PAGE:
I did not hear from the doctor last night, which is actually good. The nurse had said that if the news were “urgent” that he would call last night. If not, we would hear from him within 24 hours. Some of you have expressed anger about the way that the doctor’s office handled this. I’d like to ask you to reserve that for me. I can’t handle anger right now. I’m a little too busy with scared, and truthfully, I need these people. I need to feel okay about them. They hold the keys.
So the night ended without answers. But as frustrating as that was, I went to bed knowing that I was not carrying this alone. That my girl was surrounded by the love and light and prayers of all of you. And the love and support became a tangible presence in my home.
When I got the call from the nurse yesterday, I sat at my desk alone. I swallowed my panic and tried like hell to steady my shaking hands. And then I did something that I never would have done two years ago. I took a deep breath, and I asked for help. I said, “I can’t do this alone.” And as soon as I said it, I realized that I didn’t have to. Because I wasn’t alone. I never am, really. None of us – no matter how isolated we may feel at any given time, is ever really alone.
So I told my closest friends. And my husband. And my parents. And I told you. And three hundred and forty of you – THREE HUNDRED AND FORTY – got together and set about knitting the blanket of comfort underneath which my family slept last night. A blanket of warmth and hope and love and prayer. And I have no words to tell you what that meant.
Sometime today, I will hear from the doctor. And whatever it is that he has to say, I know that we can face. And I know that we won’t face it alone.
I wrote the following in April of 2011. I thought it apt to share again today.
Thank you. Again. Still.
“She is a friend of my mind. She gather me, man. The pieces I am, she gather them and give them back to me in all the right order. It’s good, you know, when you got a woman who is a friend of your mind.” ~ from Toni Morrison’s Beloved, sent to me in just the right moment by my friend, Jeneil. Love you, girl.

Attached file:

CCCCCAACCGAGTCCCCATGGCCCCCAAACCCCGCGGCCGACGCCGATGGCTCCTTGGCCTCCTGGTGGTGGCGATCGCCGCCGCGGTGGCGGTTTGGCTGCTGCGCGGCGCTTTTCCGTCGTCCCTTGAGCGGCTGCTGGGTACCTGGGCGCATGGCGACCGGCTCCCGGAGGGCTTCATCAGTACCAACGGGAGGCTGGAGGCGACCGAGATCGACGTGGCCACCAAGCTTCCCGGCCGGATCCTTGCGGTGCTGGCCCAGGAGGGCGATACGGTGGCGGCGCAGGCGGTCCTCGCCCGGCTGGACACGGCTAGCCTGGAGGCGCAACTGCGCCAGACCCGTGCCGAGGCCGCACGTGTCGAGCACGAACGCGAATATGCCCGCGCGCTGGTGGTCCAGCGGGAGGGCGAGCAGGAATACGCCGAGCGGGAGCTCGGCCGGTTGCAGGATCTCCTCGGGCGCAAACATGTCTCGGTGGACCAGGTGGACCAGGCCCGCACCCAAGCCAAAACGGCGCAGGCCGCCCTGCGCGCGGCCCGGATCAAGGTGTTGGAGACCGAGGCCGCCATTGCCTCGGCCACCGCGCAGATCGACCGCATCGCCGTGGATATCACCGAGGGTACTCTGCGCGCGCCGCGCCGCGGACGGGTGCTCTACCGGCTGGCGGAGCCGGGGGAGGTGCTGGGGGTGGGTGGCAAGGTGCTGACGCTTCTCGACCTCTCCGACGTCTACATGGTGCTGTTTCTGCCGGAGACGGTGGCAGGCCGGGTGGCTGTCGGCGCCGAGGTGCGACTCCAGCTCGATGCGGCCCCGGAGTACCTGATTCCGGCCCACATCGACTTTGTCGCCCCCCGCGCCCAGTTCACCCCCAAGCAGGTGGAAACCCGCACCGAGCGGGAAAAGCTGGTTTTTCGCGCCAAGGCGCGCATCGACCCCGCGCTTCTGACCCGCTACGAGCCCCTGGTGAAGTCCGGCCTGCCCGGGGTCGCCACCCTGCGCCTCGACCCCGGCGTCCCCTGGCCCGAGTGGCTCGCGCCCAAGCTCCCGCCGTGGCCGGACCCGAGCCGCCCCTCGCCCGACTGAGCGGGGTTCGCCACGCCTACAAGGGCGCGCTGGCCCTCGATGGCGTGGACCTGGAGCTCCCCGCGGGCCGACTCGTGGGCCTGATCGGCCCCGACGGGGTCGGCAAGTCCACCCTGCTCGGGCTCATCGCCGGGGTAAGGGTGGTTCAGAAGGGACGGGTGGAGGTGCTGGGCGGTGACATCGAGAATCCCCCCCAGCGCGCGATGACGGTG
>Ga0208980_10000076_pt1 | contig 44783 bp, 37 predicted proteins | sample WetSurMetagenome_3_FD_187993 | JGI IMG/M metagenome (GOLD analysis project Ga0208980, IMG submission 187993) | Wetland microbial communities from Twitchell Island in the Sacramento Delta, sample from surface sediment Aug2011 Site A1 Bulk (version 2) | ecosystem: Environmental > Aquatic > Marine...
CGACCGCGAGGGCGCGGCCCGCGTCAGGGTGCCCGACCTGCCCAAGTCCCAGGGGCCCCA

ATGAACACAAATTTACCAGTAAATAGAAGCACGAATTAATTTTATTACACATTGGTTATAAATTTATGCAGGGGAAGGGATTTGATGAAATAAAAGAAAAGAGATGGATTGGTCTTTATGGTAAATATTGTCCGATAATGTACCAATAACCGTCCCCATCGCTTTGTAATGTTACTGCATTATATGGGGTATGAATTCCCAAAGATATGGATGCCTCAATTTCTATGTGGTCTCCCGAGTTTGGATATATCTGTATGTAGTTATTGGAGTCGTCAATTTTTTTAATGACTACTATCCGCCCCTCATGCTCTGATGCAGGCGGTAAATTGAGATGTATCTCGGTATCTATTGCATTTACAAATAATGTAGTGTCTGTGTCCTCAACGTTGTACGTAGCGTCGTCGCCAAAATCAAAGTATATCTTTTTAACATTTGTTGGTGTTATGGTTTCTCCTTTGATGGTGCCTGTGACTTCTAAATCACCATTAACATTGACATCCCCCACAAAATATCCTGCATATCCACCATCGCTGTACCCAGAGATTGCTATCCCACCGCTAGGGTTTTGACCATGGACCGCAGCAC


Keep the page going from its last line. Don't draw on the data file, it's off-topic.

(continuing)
Last year, when our family was going through a particularly trying (and frightening) time, my dear, amazing friend April had some advice.
Perhaps advice isn’t the right word. It was more like a directive. Or I suppose if I wanted to soften it a little I could call it a plea. You see, while April picks her spots, when she has insight that she feels the need to share, she gets delightfully bossy.
At any rate, she implored me to share what we were going through with our mutual friends. I can’t remember her exact words, but it went something like this. Offer it up and offer it out. Your friends love you. Let them know. Lighten the load by letting them carry some of it. If nothing else, let them hold you in prayer. You don’t have to walk through this alone.
April’s words changed me. It took me months to let them truly sink in, but once they did, they changed me.
I never did make an announcement to that particular circle of friends, but I did share what we were going through with people in my life. I asked for help. (Which was kinda big for the kid whose first words were, “I do it myself.”) I even asked some close friends to pray. It felt odd. And wonderful. And empowering.
This journey, as rewarding as it may be, is hard. It’s damned hard. While it can bring out the best in people, it also has an uncanny knack for shining a harsh light on the worst of humanity’s failings. At points it is desperately frustrating. It is disheartening. And it’s BIG. Sometimes it’s so big that for the life of us, we don’t know where to start. Sometimes it feels like there’s nothing we can do but scream into the wind, shake a fist at the sky, and then hide under the covers until it all starts again in the morning.
Sometimes it’s just too much.
And it’s in those moments that I think of April.
Offer it up and offer it out. Your friends love you. Let them know. Lighten the load by letting them carry some of it. If nothing else, let them hold you in prayer. You don’t have to walk through this alone.
Your friends may be down the block or they may be half-way around the world. They may be people you interact with every day or they may be people you’ve never met. They may be right here.
It matters not.
Tell your story.
Lighten the load.
You don’t have to walk through this alone.